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coasts as "accidental visitors." The body of the manual—which is preceded by a "Key to the Higher Groups"—consists of technical descriptions of the orders, families, genera, and species, in the general order of diving-birds, swimmers, waders, shore-birds, gallinaceous birds, pigeons, birds of prey, parrots, etc.; cuckoos, woodpeckers, etc.; goat-suckers and swifts, and the perching birds. The appendix gives additional memoranda concerning certain rare or little-known species, and lists of new genera and species, and of genera and species admitted as North American which are not included in the American Ornithological Union's check-list. The index gives a reference to every genus and species described, under both its scientific and its popular name.

Introductory Steps in Science. For the Use of Schools. By Paul Bert. Translated by Marc F. Vallette. Revised and enlarged by John Mickleborough. New York: D. Appleton & Co. Pp. 363. Price, $1.50.

One of the greatest obstacles with which the new scientific education has had to contend is a lack of text-books embodying the true spirit of scientific teaching. This lack is now being rapidly supplied, in each of the several branches of science, with books adapted to pupils of various needs and states of advancement. The present volume is designed as a first book in science for young pupils. The study of Nature is especially fit for the training of the young. In the words of the preface to this book: "It is a well-recognized fact that the cultivation of the sense-perceptions lies at the foundation of all knowledge. These sense perceptions are converted into knowledge under two conditions: first, by observing differences; second, by observing likeness or similarity." It is in early childhood that the exercise of the senses is most active and most pleasurable. A little training in proper methods of observation at this time is worth more than months spent in memorizing scientific facts at a later period. As the child's interest is not confined to animals, plants, or rocks, to physical, chemical, or physiological phenomena alone, so this book obviously accords with natural development in presenting the elements of all the common branches of science before the pupil is required to pursue advanced study in any one. The work consists of seven parts: Animals; Plants; Minerals and Rock Formations; Physics; Chemistry; Animal Physiology; and Vegetable Physiology. "In all departments of the book the subjects have been treated in a manner to cause the learner to observe, think, and then express the result of the observations in suitable language. The pernicious practice of memorizing the text-book, or of requiring the student to listen, recollect, and then repeat the formulated statement of the instructor, can not be too strongly condemned." The favor with which the French original was received is shown by the fact that over half a million copies were sold within three years. The style of the translation is conversational, adhering closely to the language of the author when this is possible. Illustrations have been supplied with a liberal hand. "In the natural history, so far as possible, American species have been substituted for foreign ones; and in the chapter on rock formations, that portion which treats of the continental development of North America has been substituted for the author's geological history of France. In short, such corrections and changes have been made as would materially enhance the value of the book in the bands of beginners in science in America."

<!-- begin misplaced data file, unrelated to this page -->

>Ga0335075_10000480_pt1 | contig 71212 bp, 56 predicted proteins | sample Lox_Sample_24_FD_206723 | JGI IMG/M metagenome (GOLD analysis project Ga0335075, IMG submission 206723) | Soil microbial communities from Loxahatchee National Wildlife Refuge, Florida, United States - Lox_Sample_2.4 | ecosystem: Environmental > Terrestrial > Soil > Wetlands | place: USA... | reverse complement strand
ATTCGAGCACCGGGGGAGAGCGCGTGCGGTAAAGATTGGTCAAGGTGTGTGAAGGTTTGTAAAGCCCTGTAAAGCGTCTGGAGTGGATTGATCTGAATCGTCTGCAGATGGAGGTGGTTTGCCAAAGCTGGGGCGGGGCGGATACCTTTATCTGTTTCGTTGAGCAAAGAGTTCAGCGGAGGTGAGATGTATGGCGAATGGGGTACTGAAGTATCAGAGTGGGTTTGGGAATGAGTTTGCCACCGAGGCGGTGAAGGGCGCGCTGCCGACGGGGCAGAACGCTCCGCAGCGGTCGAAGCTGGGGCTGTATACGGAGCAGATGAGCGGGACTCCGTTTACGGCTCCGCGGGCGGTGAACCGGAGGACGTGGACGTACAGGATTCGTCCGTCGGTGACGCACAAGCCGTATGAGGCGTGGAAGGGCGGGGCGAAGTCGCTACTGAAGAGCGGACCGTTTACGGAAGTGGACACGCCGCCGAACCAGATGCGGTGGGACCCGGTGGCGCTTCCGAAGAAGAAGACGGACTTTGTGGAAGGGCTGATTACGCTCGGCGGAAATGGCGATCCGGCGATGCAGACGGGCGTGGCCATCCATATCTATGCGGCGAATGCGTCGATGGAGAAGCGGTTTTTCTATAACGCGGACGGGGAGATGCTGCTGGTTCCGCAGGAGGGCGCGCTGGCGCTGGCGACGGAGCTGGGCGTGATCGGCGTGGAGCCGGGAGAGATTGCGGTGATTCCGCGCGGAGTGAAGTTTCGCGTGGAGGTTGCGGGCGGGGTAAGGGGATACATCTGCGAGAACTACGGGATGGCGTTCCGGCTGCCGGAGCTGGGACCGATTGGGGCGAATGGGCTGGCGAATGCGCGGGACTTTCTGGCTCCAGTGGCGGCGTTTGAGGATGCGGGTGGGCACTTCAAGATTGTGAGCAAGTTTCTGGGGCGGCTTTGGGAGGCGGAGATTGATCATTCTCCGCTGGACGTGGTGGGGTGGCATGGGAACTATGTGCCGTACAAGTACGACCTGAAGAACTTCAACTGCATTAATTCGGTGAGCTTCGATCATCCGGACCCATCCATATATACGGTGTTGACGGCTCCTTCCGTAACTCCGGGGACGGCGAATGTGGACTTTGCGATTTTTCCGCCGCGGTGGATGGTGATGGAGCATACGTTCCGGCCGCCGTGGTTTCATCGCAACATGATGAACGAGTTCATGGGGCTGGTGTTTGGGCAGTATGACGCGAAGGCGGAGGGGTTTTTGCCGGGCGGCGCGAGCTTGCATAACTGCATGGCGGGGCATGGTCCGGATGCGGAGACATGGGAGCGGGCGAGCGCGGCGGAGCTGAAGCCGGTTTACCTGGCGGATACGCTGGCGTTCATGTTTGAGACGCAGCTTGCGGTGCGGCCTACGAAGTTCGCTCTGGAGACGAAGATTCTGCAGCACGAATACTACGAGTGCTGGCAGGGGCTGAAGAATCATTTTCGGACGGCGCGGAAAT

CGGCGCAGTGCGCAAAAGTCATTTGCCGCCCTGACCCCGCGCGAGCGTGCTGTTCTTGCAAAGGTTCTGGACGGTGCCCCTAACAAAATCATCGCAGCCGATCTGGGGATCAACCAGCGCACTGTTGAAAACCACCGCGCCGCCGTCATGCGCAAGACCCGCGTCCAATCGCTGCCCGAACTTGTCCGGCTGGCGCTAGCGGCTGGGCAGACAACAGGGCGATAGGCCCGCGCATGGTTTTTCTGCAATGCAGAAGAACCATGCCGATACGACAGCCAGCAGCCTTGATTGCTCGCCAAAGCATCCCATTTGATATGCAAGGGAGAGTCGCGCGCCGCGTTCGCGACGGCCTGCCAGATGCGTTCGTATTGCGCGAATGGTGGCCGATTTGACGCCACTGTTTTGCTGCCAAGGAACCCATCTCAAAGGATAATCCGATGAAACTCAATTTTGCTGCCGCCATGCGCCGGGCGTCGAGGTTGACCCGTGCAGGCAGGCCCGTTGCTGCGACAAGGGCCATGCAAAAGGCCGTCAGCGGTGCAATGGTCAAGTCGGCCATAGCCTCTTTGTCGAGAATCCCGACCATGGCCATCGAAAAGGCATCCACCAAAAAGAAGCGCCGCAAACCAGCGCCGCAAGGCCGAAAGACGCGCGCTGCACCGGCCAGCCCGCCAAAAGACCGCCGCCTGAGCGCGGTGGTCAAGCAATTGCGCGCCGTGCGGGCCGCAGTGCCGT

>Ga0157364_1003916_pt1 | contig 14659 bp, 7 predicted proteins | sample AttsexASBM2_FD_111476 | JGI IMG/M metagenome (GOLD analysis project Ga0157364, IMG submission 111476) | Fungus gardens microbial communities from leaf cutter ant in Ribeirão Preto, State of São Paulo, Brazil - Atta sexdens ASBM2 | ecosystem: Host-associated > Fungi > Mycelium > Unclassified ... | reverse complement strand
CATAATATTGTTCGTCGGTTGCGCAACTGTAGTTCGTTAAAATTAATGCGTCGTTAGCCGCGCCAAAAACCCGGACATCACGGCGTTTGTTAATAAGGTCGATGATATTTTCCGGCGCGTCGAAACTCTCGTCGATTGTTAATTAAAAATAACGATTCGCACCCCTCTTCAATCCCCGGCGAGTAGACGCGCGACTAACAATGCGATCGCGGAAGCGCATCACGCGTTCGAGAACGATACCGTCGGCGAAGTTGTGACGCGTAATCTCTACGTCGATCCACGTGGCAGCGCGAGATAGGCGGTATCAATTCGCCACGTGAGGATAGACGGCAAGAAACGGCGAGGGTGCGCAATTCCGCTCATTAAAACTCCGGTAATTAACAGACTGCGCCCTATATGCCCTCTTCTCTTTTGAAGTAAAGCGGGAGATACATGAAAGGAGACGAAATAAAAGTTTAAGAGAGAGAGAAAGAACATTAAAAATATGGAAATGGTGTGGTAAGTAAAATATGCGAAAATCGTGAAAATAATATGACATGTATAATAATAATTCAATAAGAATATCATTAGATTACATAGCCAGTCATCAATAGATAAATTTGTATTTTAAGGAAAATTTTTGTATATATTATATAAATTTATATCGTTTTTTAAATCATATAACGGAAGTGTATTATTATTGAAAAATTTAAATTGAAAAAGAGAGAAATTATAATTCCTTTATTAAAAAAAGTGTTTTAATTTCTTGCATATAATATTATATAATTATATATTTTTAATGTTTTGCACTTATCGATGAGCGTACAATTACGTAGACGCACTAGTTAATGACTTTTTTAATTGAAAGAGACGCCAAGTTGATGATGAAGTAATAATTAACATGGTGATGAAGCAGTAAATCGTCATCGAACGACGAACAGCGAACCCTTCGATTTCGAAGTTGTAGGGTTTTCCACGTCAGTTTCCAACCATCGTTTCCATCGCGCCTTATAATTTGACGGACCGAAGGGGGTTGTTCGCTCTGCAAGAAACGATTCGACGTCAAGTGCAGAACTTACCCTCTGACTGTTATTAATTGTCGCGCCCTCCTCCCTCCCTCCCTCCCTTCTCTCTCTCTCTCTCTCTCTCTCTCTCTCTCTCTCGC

Memoir of Fleeming Jenkin. By Robert Louis Stevenson. New York: Charles Scribner's Sons. Pp. 302. Price, $1.

This memoir, by one of the first of living English romancers, gives a breathing portrait of a very interesting man. While Fleeming Jenkin's original work in electrical science is a notable part of the world's recent advances therein, it was as a man that he was chiefly remarkable. Professor Jenkin was ardent and impulsive, with little conventional polish, the soul of honor, and a man with whom honesty was a passion. lie found in his engineering work a noble opportunity for his love of exactitude and thoroughness. He exemplified how supremely ethical are the tasks of applied science in the demands made on its votaries. During his long voyages, while he was busy laying and recovering ocean-cables, he